Date posted: May 4, 2014
An editorial post by the New York Times has called on the U.S. Pesident Barack Obama to refuse Turkish Prime Minister Recep Tayyip Erdogan’s request to have the Pennsylvania-based Turkish congregation leader Fethullah Gulen extradited back to Turkey.
In an editorial titled ‘Let Mr. Erdogan Fight His Own Battles’ published on May 2, the New York Times said ‘The American government is obliged to examine the request if Mr. Erdogan follows through and formally files one. But right now the threat seems to be nothing more than a crass and cynical attempt to exploit the law, and Turkey’s alliance with the United States, for political payback.’
Citing that the Obama administration is yet to comment on the extradition request, the post added ‘It would be an abuse of extradition law to use it for political reasons. Mr. Erdogan should fight his political battles on his own.’
Fethullah Gulen, who leads Turkey’s Hizmet Movement – one of the most influential movements in Turkey – is wanted by the government to face charges over allegations that he was behind a plot to conduct a civilian coup on Erdogan’s ruling AK Party ahead of the March 30 local elections.
A former ally of the Turkish Prime Minister, Gulen’s movement once used allies in key positions in the Turkish judiciary to help Erdogan fight off an attempt by the shadowy Ergenekon group – which was comprised mainly of senior security officials – to carry out a military coup on the government.
However, Gulen and Erdogan began to fall at odds with each other when Gulen disapproved of an attempt by the Turkish charity IHH to break the Israeli naval blockade on Gaza with the Mavi Marmara aid flotilla in May 2010.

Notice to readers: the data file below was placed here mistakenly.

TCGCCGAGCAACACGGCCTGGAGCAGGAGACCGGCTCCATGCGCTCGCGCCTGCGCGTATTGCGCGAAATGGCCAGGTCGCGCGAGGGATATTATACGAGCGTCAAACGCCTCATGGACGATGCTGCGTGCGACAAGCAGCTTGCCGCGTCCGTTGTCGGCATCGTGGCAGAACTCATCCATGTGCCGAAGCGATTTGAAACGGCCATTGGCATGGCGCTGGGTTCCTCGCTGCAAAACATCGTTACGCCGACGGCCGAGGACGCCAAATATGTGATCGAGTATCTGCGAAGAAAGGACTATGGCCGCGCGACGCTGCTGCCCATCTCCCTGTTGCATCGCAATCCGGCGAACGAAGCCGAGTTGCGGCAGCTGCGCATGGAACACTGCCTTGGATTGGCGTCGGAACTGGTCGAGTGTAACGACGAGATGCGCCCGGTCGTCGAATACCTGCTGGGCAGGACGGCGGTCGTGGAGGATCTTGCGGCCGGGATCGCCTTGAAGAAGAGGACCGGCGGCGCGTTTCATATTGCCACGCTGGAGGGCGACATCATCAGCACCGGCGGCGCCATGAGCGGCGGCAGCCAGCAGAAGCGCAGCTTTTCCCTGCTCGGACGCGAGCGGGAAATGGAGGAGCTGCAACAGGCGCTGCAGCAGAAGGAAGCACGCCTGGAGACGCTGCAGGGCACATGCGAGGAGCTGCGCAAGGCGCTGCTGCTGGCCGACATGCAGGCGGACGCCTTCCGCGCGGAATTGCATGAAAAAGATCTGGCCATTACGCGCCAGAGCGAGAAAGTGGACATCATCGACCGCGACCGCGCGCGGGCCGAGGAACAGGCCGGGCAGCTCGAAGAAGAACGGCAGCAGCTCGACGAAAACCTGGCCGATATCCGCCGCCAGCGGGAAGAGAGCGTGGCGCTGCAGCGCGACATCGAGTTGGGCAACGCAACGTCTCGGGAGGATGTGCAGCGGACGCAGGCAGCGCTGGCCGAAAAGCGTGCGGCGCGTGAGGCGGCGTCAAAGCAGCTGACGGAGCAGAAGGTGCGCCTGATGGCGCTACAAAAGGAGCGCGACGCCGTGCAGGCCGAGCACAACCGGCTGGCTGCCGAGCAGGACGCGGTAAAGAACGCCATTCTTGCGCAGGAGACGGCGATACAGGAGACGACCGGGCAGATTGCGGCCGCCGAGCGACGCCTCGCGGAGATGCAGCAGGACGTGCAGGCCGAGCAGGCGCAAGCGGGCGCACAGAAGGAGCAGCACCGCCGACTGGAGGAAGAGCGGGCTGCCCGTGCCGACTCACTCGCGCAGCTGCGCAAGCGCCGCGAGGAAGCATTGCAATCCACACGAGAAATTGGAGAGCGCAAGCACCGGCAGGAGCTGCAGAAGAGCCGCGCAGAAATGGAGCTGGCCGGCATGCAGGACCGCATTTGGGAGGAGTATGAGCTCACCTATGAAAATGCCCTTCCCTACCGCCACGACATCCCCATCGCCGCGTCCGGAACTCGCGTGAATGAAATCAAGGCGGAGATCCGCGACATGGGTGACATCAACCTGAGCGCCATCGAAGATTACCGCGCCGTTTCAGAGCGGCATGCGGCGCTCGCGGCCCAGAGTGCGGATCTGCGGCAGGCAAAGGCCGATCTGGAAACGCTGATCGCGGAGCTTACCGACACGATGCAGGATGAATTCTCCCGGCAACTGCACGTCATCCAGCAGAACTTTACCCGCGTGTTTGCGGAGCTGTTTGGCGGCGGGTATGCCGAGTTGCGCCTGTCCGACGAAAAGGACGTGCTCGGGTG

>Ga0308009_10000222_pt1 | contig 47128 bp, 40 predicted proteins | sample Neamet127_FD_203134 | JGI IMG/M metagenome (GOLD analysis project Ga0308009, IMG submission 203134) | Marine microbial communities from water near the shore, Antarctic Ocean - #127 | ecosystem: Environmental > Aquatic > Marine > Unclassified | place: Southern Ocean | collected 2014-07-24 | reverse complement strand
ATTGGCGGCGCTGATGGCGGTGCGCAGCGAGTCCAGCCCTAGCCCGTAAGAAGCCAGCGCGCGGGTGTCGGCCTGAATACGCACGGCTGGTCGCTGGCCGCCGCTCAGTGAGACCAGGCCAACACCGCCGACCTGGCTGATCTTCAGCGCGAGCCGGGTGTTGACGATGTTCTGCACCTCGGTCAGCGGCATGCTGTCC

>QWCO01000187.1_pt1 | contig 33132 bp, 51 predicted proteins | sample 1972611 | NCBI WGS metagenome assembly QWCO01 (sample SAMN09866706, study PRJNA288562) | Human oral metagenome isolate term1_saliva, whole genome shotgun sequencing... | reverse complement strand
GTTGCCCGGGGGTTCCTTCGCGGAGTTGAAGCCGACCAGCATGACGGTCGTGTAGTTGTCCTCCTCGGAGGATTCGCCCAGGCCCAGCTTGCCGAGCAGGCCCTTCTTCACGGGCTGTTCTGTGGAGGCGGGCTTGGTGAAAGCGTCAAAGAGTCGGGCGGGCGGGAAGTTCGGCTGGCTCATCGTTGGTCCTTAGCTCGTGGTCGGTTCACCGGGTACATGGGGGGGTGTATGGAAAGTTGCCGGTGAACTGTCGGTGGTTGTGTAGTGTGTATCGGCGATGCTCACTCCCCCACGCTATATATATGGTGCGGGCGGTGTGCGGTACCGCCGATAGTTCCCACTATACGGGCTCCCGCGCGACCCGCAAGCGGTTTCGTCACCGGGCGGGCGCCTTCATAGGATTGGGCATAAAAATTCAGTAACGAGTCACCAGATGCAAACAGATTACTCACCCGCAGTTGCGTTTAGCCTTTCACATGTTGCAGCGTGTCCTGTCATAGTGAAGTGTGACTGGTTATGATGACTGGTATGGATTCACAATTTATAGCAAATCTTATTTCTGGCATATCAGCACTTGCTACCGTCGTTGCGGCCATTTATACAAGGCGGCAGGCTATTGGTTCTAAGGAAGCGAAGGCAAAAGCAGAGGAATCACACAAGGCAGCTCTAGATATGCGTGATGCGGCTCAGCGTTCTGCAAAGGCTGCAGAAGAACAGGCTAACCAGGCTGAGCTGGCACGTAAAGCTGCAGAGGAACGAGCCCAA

Further signs of a split in the alliance between the two began to show once again in 2012 when members in the Turkish judiciary linked to the movement attempted to investigate the head of Turkey’s National Intelligence Organization (MIT) and key Erdogan ally, Hakan Fidan.
At the end of 2013, Erdogan announced that tuition centers in the country would have to transform themselves into private high schools if they wished to remain open. Gulen’s movement, which owns a high proportion of these schools – from which they earn a bulk of their financial income – said they would not be able to make the transformation and slammed the move as an attempt to halt their services.
Weeks later, on December 17, a wave of high-profile arrests on bureaucrats allied to the AK Party-led government – including the sons of four ministers – left the country in shock after the suspects were accused of corruption and bribery. This prompted Erdogan to conduct an overhaul of the judiciary and police force, and even to reshuffle his cabinet. In doing so, he successfully averted a second wave of arrests on December 25.
Events then evolved as it was revealed that hundreds of thousands of Turkish citizens, including everyone from journalists to President Abdullah Gul, had been listened in a bugging a wiretapping scandal blamed on so called ‘parallel’ elements, with Erdogan pointing the finger directly at Fethullah Gulen.
Just days before the local election, an audio file of Foreign Minister Ahmet Davutoglu, intelligence chief Hakan Fidan and two other security officials discussing possible war strategies to use on targets in Syria was leaked on to the internet.
Turkey and the United States have shared an extradition agreement since former Turkish president Kenan Evran signed a deal on November 5, 1980. Fethullah Gulen has been living in self-imposed exile in the U.S. since fleeing Turkey in 1999 with a fake diplomatic passport to escape charges of plotting to undermine the pre-Erdogan Turkish government.
Source: worldbulletin , May 3, 2014